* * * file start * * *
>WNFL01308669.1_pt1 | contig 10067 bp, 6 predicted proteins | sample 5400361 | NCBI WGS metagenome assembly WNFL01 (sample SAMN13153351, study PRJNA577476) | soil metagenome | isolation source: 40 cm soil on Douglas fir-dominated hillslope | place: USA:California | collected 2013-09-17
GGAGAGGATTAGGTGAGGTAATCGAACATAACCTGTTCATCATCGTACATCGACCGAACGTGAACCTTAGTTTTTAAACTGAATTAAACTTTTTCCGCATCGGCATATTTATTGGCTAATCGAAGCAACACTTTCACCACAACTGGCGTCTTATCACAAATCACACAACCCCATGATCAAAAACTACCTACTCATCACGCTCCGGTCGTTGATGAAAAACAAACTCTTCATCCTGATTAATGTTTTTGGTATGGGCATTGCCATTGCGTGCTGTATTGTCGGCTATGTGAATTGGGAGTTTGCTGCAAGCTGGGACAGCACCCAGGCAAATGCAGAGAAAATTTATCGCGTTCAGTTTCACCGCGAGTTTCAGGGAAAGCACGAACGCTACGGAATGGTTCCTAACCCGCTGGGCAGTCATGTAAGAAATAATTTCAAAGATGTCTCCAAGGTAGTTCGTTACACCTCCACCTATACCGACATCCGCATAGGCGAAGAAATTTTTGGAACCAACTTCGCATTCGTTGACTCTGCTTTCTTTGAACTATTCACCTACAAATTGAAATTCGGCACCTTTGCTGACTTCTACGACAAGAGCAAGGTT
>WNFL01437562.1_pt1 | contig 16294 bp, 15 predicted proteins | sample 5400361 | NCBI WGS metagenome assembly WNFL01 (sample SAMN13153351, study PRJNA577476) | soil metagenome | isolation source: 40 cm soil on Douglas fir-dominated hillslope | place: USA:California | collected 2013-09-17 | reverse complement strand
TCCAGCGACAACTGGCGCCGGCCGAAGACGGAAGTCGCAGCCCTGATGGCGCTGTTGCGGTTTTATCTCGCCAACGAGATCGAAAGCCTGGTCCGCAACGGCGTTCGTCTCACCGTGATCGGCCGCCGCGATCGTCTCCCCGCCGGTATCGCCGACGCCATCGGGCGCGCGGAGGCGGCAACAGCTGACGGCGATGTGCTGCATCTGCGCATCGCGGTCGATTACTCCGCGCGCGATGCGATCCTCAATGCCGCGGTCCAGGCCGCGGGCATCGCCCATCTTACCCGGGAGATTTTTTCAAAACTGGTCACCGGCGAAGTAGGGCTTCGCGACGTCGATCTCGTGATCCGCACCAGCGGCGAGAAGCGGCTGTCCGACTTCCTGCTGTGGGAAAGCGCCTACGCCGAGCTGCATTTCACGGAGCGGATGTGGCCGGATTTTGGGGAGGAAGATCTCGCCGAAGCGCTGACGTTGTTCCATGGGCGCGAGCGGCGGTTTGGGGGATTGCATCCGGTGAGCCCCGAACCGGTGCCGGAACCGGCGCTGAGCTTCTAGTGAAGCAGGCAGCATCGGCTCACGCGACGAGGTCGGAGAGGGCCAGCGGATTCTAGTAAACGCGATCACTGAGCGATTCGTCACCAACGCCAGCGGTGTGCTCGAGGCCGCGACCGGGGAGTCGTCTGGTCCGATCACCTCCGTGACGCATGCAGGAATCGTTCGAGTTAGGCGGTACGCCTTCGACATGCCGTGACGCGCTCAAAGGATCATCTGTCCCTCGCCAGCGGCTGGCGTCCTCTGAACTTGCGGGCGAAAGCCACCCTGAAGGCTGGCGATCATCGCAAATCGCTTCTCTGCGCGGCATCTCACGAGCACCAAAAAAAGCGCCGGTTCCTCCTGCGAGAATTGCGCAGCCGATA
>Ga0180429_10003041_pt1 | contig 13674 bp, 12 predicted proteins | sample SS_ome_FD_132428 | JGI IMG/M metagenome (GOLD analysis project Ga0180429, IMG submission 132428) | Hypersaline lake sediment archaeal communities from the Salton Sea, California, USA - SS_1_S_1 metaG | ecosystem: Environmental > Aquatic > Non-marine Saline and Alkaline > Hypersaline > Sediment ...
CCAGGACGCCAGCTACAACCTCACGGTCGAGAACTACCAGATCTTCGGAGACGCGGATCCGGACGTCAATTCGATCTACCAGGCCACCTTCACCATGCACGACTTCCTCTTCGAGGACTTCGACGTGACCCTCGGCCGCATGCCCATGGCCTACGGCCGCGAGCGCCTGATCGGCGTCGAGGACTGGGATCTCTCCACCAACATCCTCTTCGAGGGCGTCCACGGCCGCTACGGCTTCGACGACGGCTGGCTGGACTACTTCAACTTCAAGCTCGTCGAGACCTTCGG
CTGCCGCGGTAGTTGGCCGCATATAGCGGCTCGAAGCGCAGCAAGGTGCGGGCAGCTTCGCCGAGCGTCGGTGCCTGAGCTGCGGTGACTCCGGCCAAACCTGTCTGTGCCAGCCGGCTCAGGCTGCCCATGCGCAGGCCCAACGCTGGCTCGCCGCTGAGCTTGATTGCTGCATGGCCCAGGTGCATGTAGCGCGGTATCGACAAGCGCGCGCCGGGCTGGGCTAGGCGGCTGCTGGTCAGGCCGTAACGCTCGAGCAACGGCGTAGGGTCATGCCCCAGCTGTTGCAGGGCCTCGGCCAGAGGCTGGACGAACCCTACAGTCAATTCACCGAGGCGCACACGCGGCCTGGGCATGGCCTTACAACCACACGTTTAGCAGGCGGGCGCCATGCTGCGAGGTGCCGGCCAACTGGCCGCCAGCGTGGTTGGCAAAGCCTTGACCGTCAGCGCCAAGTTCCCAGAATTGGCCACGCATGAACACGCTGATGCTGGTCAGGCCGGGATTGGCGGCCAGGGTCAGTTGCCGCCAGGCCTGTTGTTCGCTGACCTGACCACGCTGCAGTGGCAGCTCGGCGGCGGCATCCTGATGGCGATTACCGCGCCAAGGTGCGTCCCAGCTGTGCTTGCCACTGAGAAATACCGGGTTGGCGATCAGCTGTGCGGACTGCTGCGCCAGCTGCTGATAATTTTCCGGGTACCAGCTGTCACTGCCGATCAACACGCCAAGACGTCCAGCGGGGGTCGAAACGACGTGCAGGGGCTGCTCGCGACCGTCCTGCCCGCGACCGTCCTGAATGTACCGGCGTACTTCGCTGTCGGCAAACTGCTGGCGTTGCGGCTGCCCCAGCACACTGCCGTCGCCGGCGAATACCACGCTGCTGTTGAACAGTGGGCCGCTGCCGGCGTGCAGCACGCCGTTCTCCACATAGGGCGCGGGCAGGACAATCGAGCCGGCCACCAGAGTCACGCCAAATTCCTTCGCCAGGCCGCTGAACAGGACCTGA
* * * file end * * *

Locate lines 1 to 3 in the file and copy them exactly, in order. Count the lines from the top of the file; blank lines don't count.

>WNFL01308669.1_pt1 | contig 10067 bp, 6 predicted proteins | sample 5400361 | NCBI WGS metagenome assembly WNFL01 (sample SAMN13153351, study PRJNA577476) | soil metagenome | isolation source: 40 cm soil on Douglas fir-dominated hillslope | place: USA:California | collected 2013-09-17
GGAGAGGATTAGGTGAGGTAATCGAACATAACCTGTTCATCATCGTACATCGACCGAACGTGAACCTTAGTTTTTAAACTGAATTAAACTTTTTCCGCATCGGCATATTTATTGGCTAATCGAAGCAACACTTTCACCACAACTGGCGTCTTATCACAAATCACACAACCCCATGATCAAAAACTACCTACTCATCACGCTCCGGTCGTTGATGAAAAACAAACTCTTCATCCTGATTAATGTTTTTGGTATGGGCATTGCCATTGCGTGCTGTATTGTCGGCTATGTGAATTGGGAGTTTGCTGCAAGCTGGGACAGCACCCAGGCAAATGCAGAGAAAATTTATCGCGTTCAGTTTCACCGCGAGTTTCAGGGAAAGCACGAACGCTACGGAATGGTTCCTAACCCGCTGGGCAGTCATGTAAGAAATAATTTCAAAGATGTCTCCAAGGTAGTTCGTTACACCTCCACCTATACCGACATCCGCATAGGCGAAGAAATTTTTGGAACCAACTTCGCATTCGTTGACTCTGCTTTCTTTGAACTATTCACCTACAAATTGAAATTCGGCACCTTTGCTGACTTCTACGACAAGAGCAAGGTT
>WNFL01437562.1_pt1 | contig 16294 bp, 15 predicted proteins | sample 5400361 | NCBI WGS metagenome assembly WNFL01 (sample SAMN13153351, study PRJNA577476) | soil metagenome | isolation source: 40 cm soil on Douglas fir-dominated hillslope | place: USA:California | collected 2013-09-17 | reverse complement strand